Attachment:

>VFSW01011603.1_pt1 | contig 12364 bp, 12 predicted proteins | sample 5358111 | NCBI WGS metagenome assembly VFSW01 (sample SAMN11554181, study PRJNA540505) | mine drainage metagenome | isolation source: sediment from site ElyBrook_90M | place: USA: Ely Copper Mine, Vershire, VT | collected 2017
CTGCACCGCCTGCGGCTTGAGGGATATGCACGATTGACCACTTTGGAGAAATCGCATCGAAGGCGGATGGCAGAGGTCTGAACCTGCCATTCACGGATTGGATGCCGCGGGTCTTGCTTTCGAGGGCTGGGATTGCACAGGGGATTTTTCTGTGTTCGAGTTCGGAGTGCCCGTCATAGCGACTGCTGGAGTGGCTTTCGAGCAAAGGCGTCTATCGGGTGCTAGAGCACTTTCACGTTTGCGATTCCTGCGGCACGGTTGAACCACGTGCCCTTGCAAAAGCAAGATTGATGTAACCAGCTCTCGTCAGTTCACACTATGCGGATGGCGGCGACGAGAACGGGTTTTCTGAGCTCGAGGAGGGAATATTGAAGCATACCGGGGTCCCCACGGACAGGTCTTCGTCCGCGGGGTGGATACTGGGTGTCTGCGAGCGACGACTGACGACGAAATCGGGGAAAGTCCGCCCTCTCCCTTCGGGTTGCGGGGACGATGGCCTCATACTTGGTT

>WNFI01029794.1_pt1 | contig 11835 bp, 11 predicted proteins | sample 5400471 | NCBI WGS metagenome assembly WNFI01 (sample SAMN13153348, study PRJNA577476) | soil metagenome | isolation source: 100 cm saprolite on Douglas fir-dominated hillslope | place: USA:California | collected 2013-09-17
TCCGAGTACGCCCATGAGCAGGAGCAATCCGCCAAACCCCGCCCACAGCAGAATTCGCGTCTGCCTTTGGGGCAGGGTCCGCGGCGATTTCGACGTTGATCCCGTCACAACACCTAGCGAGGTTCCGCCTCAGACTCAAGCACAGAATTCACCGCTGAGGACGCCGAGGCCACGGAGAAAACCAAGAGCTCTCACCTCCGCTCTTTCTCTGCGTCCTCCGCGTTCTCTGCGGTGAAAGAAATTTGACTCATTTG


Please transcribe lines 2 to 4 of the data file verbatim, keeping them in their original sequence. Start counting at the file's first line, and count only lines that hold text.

CTGCACCGCCTGCGGCTTGAGGGATATGCACGATTGACCACTTTGGAGAAATCGCATCGAAGGCGGATGGCAGAGGTCTGAACCTGCCATTCACGGATTGGATGCCGCGGGTCTTGCTTTCGAGGGCTGGGATTGCACAGGGGATTTTTCTGTGTTCGAGTTCGGAGTGCCCGTCATAGCGACTGCTGGAGTGGCTTTCGAGCAAAGGCGTCTATCGGGTGCTAGAGCACTTTCACGTTTGCGATTCCTGCGGCACGGTTGAACCACGTGCCCTTGCAAAAGCAAGATTGATGTAACCAGCTCTCGTCAGTTCACACTATGCGGATGGCGGCGACGAGAACGGGTTTTCTGAGCTCGAGGAGGGAATATTGAAGCATACCGGGGTCCCCACGGACAGGTCTTCGTCCGCGGGGTGGATACTGGGTGTCTGCGAGCGACGACTGACGACGAAATCGGGGAAAGTCCGCCCTCTCCCTTCGGGTTGCGGGGACGATGGCCTCATACTTGGTT

>WNFI01029794.1_pt1 | contig 11835 bp, 11 predicted proteins | sample 5400471 | NCBI WGS metagenome assembly WNFI01 (sample SAMN13153348, study PRJNA577476) | soil metagenome | isolation source: 100 cm saprolite on Douglas fir-dominated hillslope | place: USA:California | collected 2013-09-17
TCCGAGTACGCCCATGAGCAGGAGCAATCCGCCAAACCCCGCCCACAGCAGAATTCGCGTCTGCCTTTGGGGCAGGGTCCGCGGCGATTTCGACGTTGATCCCGTCACAACACCTAGCGAGGTTCCGCCTCAGACTCAAGCACAGAATTCACCGCTGAGGACGCCGAGGCCACGGAGAAAACCAAGAGCTCTCACCTCCGCTCTTTCTCTGCGTCCTCCGCGTTCTCTGCGGTGAAAGAAATTTGACTCATTTG